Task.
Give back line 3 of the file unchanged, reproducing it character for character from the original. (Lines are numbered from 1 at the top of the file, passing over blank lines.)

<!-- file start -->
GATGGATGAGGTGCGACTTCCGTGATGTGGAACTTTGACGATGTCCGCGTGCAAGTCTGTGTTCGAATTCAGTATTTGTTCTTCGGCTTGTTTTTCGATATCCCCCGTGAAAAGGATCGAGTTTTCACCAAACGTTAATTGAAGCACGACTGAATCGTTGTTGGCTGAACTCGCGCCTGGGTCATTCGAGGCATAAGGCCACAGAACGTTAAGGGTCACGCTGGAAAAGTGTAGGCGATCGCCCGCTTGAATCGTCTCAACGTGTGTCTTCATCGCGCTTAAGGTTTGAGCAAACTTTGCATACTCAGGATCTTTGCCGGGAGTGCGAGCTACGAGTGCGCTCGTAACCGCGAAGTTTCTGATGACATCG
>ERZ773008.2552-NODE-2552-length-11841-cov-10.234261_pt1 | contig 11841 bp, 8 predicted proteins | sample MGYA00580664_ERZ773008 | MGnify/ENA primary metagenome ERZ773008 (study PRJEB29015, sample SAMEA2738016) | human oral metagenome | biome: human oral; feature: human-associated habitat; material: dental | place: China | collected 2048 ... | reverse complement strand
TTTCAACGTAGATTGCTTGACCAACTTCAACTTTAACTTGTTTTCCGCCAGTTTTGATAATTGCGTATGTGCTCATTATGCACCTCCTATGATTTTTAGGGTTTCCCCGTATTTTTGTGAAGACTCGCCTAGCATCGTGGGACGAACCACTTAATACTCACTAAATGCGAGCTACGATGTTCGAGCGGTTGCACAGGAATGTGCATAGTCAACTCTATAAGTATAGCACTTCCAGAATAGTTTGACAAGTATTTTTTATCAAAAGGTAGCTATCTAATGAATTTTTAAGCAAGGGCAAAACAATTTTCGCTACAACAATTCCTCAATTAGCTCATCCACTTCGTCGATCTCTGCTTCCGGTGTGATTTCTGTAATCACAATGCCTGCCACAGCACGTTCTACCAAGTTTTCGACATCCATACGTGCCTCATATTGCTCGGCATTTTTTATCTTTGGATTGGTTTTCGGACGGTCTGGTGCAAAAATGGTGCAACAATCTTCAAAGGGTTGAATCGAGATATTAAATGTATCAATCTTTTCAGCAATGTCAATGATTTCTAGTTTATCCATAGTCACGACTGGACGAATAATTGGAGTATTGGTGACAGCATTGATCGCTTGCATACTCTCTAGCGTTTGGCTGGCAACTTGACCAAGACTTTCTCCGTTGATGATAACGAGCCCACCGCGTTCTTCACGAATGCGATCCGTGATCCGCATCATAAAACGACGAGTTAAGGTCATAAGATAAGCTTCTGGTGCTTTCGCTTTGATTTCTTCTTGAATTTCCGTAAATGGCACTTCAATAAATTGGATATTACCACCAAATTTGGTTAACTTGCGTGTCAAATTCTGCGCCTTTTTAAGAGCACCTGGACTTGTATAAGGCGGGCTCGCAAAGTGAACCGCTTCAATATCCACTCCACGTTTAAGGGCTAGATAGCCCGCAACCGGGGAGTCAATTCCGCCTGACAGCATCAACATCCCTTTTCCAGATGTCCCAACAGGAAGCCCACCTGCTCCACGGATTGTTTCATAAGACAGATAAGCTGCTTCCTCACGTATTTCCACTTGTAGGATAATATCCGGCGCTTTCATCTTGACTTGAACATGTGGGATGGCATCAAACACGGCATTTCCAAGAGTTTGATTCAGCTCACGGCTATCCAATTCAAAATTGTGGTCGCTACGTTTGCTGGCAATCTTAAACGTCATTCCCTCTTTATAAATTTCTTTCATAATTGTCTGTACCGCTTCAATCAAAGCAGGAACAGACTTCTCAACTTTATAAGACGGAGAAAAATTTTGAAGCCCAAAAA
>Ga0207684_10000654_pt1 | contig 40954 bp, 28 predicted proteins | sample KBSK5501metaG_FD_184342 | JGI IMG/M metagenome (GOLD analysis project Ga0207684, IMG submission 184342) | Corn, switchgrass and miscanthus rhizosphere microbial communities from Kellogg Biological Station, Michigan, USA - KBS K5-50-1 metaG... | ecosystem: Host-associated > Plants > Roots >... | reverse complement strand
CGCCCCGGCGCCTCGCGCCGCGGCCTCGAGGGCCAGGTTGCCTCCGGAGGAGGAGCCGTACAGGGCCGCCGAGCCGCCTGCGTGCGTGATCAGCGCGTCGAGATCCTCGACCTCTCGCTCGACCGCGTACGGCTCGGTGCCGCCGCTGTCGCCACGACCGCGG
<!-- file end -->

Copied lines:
TTTCAACGTAGATTGCTTGACCAACTTCAACTTTAACTTGTTTTCCGCCAGTTTTGATAATTGCGTATGTGCTCATTATGCACCTCCTATGATTTTTAGGGTTTCCCCGTATTTTTGTGAAGACTCGCCTAGCATCGTGGGACGAACCACTTAATACTCACTAAATGCGAGCTACGATGTTCGAGCGGTTGCACAGGAATGTGCATAGTCAACTCTATAAGTATAGCACTTCCAGAATAGTTTGACAAGTATTTTTTATCAAAAGGTAGCTATCTAATGAATTTTTAAGCAAGGGCAAAACAATTTTCGCTACAACAATTCCTCAATTAGCTCATCCACTTCGTCGATCTCTGCTTCCGGTGTGATTTCTGTAATCACAATGCCTGCCACAGCACGTTCTACCAAGTTTTCGACATCCATACGTGCCTCATATTGCTCGGCATTTTTTATCTTTGGATTGGTTTTCGGACGGTCTGGTGCAAAAATGGTGCAACAATCTTCAAAGGGTTGAATCGAGATATTAAATGTATCAATCTTTTCAGCAATGTCAATGATTTCTAGTTTATCCATAGTCACGACTGGACGAATAATTGGAGTATTGGTGACAGCATTGATCGCTTGCATACTCTCTAGCGTTTGGCTGGCAACTTGACCAAGACTTTCTCCGTTGATGATAACGAGCCCACCGCGTTCTTCACGAATGCGATCCGTGATCCGCATCATAAAACGACGAGTTAAGGTCATAAGATAAGCTTCTGGTGCTTTCGCTTTGATTTCTTCTTGAATTTCCGTAAATGGCACTTCAATAAATTGGATATTACCACCAAATTTGGTTAACTTGCGTGTCAAATTCTGCGCCTTTTTAAGAGCACCTGGACTTGTATAAGGCGGGCTCGCAAAGTGAACCGCTTCAATATCCACTCCACGTTTAAGGGCTAGATAGCCCGCAACCGGGGAGTCAATTCCGCCTGACAGCATCAACATCCCTTTTCCAGATGTCCCAACAGGAAGCCCACCTGCTCCACGGATTGTTTCATAAGACAGATAAGCTGCTTCCTCACGTATTTCCACTTGTAGGATAATATCCGGCGCTTTCATCTTGACTTGAACATGTGGGATGGCATCAAACACGGCATTTCCAAGAGTTTGATTCAGCTCACGGCTATCCAATTCAAAATTGTGGTCGCTACGTTTGCTGGCAATCTTAAACGTCATTCCCTCTTTATAAATTTCTTTCATAATTGTCTGTACCGCTTCAATCAAAGCAGGAACAGACTTCTCAACTTTATAAGACGGAGAAAAATTTTGAAGCCCAAAAA